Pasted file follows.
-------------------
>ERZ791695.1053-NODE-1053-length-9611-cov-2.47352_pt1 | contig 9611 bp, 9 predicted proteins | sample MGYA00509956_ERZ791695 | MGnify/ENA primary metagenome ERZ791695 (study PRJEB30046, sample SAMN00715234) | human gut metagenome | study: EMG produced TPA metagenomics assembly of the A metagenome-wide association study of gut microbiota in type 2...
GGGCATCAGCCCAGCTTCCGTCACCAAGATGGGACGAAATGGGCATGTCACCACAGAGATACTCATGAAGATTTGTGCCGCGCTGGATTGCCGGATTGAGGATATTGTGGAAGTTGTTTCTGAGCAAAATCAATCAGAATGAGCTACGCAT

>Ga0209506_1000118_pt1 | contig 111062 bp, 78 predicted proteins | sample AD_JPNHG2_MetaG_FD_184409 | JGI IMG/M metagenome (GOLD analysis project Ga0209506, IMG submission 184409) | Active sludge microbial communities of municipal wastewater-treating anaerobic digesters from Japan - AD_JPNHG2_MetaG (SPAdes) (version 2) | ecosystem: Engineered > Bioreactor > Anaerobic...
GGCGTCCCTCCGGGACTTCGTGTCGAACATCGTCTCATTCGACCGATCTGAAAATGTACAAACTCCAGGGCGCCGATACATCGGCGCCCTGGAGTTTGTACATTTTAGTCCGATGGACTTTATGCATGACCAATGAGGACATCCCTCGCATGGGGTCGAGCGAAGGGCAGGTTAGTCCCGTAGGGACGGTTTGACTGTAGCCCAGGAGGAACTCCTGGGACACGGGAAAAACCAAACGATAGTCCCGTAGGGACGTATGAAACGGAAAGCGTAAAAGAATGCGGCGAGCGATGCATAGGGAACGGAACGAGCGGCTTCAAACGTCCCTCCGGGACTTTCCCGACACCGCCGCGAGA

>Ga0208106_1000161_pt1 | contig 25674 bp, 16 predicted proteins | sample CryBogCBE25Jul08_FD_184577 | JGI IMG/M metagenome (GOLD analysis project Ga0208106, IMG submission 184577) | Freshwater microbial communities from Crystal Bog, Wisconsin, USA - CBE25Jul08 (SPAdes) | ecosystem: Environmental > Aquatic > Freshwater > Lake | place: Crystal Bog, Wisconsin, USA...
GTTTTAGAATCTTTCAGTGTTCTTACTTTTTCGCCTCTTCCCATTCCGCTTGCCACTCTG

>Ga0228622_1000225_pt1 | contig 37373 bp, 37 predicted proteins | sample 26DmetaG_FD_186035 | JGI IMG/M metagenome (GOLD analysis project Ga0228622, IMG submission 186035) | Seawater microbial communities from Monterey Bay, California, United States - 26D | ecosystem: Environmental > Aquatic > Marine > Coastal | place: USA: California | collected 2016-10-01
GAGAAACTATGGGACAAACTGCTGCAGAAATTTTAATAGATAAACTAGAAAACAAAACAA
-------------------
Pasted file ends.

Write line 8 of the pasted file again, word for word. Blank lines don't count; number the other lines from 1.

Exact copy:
GAGAAACTATGGGACAAACTGCTGCAGAAATTTTAATAGATAAACTAGAAAACAAAACAA